Synthesis and characterization of linear and star-branched butadiene-isoprene block copolymers and their hydrogenated derivatives

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Virginia Tech


The principal purpose of this investigation was to synthesize and hydrogenate well-characterized linear and star-branched block copolymers based on butadiene and isoprene. Sequential anionic addition techniques initiated by homogeneous organolithium species in hydrocarbon solvents were employed to prepare several series of butadiene-isoprene copolymers varying in block size and architecture.

Linear A–B–A poly(butadiene–isoprene–butadiene) triblock copolymers were synthesized by two different living addition techniques, e.g., three-stage process using a monofunctional anionic initiator and a two-stage process using a difunctional anionic initiator. Alternatively, the synthesis of star block copolymers involved the sequential polymerization of poly(butadiene-isoprene) diblock arms which were then linked into stars via divinylbenzene. Hydrogenation of unsaturated polymers has widely attracted attention since this provides an alternate method for improving and optimizing the mechanical, thermal, oxidative and chemical resistance properties of these technological important materials.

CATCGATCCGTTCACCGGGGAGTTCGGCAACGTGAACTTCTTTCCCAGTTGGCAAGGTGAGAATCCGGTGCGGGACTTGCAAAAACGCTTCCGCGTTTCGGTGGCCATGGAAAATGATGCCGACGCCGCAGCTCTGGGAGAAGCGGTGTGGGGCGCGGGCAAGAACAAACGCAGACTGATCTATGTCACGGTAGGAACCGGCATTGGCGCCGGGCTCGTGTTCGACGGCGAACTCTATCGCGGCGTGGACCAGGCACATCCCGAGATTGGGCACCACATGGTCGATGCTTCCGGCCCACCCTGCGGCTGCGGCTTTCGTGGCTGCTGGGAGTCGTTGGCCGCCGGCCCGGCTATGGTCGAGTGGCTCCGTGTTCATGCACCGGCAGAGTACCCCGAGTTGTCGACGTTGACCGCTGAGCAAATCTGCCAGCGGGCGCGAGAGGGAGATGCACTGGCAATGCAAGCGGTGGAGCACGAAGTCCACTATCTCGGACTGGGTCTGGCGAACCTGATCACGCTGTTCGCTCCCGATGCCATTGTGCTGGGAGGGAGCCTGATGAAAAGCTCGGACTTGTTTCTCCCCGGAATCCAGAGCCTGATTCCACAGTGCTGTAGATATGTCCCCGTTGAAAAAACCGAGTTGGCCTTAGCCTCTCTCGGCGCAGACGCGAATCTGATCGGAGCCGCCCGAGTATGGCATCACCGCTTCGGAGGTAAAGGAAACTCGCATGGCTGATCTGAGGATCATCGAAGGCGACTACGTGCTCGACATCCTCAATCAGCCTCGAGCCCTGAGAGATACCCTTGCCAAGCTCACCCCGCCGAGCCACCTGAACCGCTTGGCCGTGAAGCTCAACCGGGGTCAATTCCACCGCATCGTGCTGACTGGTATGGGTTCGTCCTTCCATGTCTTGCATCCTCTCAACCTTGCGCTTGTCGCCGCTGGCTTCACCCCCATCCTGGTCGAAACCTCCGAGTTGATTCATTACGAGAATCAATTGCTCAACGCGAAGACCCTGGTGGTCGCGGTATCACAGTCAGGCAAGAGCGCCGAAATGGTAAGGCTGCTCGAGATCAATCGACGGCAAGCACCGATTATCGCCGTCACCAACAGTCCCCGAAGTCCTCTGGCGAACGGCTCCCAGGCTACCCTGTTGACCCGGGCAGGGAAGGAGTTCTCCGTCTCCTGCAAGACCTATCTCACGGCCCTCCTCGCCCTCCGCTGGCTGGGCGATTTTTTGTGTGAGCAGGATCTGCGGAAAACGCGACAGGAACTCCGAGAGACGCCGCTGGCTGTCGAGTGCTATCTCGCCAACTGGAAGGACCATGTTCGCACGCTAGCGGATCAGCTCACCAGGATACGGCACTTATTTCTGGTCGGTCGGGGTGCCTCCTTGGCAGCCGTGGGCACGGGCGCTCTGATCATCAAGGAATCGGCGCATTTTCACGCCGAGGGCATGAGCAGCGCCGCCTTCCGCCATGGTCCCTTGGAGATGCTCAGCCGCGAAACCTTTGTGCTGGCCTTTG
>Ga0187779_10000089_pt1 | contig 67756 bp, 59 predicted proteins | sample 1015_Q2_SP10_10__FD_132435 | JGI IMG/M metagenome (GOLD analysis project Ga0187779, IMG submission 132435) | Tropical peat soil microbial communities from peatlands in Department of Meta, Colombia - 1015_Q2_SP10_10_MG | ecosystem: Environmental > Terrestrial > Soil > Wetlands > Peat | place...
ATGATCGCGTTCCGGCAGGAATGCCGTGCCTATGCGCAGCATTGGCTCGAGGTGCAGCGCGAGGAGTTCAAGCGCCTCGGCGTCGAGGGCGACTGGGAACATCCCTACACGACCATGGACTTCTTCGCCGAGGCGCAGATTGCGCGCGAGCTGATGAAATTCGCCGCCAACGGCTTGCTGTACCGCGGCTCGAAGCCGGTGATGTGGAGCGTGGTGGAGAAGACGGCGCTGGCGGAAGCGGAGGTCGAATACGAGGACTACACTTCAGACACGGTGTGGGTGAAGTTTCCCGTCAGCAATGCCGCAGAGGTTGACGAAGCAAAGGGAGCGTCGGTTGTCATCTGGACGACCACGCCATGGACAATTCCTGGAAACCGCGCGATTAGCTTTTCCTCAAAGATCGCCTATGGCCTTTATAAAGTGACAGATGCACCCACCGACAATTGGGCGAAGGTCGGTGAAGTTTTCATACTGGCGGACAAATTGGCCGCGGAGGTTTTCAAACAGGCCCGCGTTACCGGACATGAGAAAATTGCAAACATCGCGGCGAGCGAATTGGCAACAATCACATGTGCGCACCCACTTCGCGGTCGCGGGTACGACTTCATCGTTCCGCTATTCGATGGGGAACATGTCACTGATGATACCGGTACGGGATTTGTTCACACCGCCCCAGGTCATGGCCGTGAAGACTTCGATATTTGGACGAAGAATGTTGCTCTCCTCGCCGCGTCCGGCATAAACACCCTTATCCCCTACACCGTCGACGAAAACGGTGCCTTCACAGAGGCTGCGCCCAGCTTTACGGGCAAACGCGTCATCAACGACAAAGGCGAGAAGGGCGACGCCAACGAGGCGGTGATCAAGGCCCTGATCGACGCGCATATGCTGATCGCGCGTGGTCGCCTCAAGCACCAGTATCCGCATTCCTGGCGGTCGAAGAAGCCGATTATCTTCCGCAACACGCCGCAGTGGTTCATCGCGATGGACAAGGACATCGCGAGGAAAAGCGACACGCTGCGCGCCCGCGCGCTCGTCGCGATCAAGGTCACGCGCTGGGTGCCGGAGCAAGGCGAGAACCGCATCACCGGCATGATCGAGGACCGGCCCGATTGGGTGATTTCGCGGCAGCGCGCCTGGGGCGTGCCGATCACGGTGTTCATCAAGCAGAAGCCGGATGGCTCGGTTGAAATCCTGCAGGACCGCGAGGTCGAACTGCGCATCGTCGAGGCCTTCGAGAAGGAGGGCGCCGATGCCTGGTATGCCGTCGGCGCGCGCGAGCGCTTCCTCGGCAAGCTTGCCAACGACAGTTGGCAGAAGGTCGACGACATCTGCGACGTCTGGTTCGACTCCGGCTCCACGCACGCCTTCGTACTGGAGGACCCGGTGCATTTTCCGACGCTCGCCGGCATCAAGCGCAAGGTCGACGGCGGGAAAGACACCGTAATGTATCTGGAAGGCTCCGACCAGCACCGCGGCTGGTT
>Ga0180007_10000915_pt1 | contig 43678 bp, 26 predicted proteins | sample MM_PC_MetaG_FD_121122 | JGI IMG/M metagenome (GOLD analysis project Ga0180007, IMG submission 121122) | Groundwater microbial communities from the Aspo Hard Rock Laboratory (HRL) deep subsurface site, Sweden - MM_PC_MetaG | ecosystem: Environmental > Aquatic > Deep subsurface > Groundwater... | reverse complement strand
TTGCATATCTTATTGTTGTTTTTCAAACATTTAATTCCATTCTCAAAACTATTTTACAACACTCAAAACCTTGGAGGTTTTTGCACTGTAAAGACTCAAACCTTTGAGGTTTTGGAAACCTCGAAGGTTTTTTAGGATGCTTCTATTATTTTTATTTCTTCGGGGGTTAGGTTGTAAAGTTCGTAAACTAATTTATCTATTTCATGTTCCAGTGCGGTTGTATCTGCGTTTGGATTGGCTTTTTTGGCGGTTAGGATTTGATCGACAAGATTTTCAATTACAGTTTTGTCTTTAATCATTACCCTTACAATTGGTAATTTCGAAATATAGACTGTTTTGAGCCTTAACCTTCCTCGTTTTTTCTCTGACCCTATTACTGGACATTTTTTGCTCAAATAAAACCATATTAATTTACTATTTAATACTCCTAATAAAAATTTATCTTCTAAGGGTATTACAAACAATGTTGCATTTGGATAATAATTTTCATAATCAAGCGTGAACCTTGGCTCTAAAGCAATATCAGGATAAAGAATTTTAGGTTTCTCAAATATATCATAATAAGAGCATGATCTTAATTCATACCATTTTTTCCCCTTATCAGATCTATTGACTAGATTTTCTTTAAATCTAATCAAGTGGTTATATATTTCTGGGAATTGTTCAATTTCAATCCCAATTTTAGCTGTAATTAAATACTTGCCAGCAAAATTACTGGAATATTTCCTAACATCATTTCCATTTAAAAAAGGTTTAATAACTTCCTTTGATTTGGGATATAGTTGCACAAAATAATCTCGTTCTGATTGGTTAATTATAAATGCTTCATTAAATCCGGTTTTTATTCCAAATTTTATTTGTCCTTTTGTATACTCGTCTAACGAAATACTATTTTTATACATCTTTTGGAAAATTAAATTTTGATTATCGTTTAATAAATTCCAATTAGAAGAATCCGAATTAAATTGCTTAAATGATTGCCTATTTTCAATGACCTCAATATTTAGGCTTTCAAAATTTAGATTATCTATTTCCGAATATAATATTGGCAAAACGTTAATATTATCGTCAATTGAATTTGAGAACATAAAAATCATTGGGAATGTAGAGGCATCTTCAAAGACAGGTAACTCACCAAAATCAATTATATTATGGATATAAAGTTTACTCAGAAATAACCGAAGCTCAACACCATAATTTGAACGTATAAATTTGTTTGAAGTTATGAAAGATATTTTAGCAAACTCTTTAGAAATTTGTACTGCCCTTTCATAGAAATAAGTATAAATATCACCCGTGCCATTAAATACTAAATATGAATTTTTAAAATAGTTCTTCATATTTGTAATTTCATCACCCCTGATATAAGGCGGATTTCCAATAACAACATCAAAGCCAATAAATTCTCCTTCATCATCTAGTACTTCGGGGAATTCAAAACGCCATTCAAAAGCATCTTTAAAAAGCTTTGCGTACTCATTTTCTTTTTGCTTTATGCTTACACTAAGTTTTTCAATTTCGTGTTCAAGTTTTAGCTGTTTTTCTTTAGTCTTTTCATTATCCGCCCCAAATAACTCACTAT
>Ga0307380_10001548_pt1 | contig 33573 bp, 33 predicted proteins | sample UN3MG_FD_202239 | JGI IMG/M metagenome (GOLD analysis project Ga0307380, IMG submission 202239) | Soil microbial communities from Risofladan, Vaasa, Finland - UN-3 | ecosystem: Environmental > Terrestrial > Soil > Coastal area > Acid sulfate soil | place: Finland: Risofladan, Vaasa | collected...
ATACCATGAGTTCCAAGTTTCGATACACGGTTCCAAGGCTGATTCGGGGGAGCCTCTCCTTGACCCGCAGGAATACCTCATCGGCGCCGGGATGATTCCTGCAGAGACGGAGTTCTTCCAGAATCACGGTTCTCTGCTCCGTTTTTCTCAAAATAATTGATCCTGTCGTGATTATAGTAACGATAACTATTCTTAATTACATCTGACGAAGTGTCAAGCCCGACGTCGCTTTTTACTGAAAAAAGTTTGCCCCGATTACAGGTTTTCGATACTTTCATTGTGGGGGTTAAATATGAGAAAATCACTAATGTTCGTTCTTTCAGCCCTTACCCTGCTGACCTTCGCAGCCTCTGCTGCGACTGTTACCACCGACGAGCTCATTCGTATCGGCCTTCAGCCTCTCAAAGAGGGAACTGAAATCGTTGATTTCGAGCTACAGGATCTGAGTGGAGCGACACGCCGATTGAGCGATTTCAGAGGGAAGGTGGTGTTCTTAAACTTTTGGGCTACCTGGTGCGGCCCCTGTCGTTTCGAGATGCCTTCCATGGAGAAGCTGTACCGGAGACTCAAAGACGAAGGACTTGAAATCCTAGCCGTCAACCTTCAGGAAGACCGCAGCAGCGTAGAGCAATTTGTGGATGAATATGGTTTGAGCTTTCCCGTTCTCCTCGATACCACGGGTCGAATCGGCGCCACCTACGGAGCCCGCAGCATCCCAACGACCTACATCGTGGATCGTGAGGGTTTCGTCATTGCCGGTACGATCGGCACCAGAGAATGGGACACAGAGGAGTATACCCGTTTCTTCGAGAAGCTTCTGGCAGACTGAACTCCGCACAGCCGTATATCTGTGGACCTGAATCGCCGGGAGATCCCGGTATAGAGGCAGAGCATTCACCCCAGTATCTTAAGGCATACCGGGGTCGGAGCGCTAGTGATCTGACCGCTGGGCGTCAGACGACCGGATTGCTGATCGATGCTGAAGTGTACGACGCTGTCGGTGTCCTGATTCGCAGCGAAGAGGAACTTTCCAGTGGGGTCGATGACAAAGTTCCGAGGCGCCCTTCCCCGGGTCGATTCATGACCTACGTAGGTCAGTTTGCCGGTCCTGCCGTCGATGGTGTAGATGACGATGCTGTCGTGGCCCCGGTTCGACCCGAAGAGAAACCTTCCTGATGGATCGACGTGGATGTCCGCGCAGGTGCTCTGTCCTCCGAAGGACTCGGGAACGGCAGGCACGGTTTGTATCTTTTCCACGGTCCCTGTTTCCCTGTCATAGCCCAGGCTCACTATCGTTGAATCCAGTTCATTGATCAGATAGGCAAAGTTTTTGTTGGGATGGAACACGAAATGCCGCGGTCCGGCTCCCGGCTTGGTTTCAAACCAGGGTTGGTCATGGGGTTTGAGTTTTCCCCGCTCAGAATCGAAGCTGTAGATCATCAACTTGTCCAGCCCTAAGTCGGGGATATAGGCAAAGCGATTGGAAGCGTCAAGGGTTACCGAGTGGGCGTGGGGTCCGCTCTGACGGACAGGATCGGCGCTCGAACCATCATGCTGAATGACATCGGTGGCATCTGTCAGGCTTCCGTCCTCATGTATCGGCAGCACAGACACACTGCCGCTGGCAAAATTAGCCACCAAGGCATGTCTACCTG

Homogeneous catalytic hydrogenation was employed to chemically modify these linear and star-branched copolymer into thermoplastic elastomers. Hydrogenation successfully converted the soft polybutadiene blocks into hard semicrystalline polyethylene segments, while the central polyisoprene blocks resulted in the formation of amorphous alternating rubbery copolymers of propylene-ethylene. The hard semicrystalline blocks form morphological domains that serve as physical crosslinking and reinforcement sites. The presence of semicrystalline segments in both the linear and starâ branched copolymers has important significance for processing. Above the endothermic melting temperature of the semicrystalline end. blocks, the now amorphous system can approach the melt behavior of a singlephase melt, that is, displaying negligible "physical" network structure in the melt. Overall, these systems display a valuable combination of good melt processability together with physical properties characteristic of A-B-A architectures.